High blood pressure, also known as hypertension, occurs when the force of blood traveling through arteries is too high. This high pressure can lead to other serious health problems, including heart attack, a decrease of blood flow to the brain (stroke), bulged blood vessel (aneurysm), and heart failure. African American ethnicity, obesity, chronic stress, family history, diabetes, and smoking are all risk factors for developing high blood pressure. A person can have high blood pressure without showing symptoms. If the pressure becomes high enough, it can cause symptoms that include a dull headache, nosebleeds, or dizzy spells.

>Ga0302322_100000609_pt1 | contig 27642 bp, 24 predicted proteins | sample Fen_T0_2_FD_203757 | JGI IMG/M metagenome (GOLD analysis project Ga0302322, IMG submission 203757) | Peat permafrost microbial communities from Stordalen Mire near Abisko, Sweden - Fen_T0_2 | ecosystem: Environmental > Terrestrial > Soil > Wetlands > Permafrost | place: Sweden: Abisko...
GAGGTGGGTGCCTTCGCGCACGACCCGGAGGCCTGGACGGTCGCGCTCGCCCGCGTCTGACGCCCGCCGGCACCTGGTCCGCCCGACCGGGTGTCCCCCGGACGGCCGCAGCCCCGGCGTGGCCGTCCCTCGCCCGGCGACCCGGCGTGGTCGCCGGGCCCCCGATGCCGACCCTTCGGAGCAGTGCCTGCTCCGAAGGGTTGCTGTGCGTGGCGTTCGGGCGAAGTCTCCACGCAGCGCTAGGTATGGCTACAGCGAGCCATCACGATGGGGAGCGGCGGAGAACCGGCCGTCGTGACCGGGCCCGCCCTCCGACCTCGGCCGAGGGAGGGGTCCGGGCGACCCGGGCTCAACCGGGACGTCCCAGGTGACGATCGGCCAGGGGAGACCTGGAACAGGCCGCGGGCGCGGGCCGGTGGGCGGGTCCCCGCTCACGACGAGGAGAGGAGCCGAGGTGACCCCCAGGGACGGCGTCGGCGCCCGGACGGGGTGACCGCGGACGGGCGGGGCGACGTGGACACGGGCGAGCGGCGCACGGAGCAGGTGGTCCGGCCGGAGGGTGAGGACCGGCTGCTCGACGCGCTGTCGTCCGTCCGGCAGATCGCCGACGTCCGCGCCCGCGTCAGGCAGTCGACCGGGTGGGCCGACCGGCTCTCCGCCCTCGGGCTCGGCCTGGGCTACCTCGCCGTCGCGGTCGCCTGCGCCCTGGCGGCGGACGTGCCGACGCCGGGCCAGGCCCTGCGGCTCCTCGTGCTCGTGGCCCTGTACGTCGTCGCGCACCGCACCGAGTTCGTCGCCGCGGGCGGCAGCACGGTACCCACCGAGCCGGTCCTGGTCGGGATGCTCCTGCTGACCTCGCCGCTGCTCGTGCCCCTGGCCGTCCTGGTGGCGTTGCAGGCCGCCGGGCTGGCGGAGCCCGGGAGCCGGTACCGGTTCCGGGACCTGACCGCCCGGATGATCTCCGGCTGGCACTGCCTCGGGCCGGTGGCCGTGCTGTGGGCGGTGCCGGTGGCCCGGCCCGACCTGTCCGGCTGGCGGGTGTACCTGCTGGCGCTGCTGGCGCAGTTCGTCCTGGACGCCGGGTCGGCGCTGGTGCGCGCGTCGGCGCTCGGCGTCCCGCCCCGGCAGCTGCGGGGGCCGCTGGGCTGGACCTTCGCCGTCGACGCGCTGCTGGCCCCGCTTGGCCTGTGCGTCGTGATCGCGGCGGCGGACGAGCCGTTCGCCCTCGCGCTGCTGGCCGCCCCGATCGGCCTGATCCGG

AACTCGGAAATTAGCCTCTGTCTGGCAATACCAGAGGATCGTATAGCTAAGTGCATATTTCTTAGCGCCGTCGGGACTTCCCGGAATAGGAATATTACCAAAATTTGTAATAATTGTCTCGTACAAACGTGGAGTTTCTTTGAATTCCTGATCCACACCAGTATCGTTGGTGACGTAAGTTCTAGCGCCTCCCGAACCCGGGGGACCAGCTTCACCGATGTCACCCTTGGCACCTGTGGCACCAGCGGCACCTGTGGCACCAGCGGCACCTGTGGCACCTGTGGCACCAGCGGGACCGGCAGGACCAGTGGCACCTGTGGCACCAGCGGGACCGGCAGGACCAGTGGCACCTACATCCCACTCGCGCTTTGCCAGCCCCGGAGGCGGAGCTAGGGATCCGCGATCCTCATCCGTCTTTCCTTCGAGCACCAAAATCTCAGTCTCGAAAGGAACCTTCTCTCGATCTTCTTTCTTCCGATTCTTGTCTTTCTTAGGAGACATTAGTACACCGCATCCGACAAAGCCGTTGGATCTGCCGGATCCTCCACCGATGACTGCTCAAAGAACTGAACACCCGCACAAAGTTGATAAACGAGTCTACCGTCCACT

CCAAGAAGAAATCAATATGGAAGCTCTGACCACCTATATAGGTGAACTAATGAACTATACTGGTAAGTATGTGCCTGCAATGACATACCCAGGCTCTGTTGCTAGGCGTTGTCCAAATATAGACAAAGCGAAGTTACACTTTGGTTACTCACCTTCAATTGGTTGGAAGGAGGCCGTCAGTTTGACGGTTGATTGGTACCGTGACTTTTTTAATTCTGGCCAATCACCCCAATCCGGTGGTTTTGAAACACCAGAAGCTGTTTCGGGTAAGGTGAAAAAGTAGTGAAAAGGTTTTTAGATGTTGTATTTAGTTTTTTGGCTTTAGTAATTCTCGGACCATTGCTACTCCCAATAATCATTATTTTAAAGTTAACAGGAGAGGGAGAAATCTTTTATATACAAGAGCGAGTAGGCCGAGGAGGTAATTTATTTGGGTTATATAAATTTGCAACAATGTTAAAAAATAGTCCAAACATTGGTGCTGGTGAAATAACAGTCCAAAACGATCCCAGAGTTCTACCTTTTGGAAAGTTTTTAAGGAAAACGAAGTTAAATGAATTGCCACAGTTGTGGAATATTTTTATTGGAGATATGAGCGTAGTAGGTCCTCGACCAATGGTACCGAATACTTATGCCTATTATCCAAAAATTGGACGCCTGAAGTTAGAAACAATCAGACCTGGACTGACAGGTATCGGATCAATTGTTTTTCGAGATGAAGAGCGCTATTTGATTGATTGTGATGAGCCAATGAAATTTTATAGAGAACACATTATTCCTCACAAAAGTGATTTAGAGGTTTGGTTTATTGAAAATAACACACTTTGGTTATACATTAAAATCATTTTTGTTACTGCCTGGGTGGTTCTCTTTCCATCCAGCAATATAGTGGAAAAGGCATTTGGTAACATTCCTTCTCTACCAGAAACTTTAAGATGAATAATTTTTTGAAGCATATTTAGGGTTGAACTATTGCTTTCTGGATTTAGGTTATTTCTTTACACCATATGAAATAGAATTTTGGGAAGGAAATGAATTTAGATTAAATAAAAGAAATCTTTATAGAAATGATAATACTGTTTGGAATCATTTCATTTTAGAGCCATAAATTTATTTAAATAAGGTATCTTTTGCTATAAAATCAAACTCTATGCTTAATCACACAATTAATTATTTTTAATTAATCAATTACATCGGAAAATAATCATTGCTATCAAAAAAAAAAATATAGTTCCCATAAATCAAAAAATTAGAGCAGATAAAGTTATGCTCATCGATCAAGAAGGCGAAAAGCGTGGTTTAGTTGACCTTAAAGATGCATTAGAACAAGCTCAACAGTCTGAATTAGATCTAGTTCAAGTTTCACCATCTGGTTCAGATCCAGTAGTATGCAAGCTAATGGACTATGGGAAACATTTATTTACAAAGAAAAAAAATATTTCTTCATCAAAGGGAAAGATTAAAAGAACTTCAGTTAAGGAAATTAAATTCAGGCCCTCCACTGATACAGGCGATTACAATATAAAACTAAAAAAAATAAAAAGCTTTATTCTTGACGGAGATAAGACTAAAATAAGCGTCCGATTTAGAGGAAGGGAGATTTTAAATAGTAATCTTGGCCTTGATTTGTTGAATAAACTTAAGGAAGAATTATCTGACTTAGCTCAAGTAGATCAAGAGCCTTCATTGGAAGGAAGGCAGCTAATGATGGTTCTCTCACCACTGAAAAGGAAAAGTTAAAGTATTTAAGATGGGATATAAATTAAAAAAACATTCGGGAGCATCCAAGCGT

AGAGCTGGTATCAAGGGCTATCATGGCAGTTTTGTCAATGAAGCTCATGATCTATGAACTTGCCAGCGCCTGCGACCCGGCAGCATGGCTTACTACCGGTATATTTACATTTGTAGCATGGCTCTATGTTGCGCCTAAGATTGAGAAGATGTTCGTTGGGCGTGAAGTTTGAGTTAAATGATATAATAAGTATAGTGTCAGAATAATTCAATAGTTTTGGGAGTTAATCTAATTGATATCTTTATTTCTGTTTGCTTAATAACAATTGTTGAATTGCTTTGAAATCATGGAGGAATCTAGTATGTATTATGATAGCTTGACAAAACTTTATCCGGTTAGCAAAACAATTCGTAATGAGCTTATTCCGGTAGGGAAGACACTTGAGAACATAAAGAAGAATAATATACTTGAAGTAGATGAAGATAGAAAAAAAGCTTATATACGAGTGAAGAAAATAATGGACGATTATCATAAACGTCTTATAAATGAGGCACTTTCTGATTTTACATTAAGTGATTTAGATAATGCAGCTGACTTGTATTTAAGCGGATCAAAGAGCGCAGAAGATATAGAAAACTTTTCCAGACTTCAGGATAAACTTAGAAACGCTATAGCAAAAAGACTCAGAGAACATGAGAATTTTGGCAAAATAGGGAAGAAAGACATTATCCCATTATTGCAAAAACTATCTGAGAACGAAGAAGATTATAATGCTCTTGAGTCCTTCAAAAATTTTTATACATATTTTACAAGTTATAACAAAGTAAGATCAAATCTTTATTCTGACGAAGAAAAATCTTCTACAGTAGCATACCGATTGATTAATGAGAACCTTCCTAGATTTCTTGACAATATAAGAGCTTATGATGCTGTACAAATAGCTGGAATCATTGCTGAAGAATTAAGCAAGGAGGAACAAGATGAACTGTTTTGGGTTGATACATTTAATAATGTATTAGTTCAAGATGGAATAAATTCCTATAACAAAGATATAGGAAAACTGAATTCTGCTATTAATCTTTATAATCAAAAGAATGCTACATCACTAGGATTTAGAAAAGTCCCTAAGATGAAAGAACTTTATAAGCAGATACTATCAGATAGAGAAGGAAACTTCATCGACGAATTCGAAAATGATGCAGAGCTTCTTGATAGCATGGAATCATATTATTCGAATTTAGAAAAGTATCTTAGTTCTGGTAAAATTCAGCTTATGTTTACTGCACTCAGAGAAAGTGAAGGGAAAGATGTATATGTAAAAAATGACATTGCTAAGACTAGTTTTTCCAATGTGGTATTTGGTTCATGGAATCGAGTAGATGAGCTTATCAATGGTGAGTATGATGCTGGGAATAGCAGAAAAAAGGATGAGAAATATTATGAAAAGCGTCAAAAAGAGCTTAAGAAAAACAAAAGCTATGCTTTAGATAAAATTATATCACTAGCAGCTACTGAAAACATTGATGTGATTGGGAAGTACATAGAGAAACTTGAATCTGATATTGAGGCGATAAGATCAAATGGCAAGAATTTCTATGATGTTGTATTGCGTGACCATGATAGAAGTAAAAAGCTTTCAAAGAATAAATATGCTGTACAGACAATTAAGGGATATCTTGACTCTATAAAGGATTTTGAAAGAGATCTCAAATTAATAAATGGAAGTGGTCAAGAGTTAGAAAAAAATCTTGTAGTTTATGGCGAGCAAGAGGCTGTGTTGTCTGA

A doctor can collect a blood pressure reading using an inflatable cuff that is wrapped around the arm. This reading is made up of two numbers: the systolic pressure (the top number) and the diastolic pressure (bottom number). The systolic number measures the pressure when the heart beats and fills the arteries with blood. The diastolic number measures the pressure in the arteries when the heart rests between beats. A blood pressure reading of less than 120/80 is considered normal. If the reading is too high, your doctor will likely perform a physical exam and additional tests to look for a cause of the high blood pressure, including kidney problems or thyroid problems. However, most cases of high blood pressure do not have a known cause and typically just develop due to age. It is important for individuals with high blood pressure to be monitored regularly. The main form of high blood pressure treatment includes healthy lifestyle changes, such as regular exercise, a healthy diet with less salt, weight loss, and quitting smoking. In addition to incorporating these lifestyle changes, your doctor may prescribe medication to help lower the blood pressure. Talk with your doctor to decide which treatment option is best for you.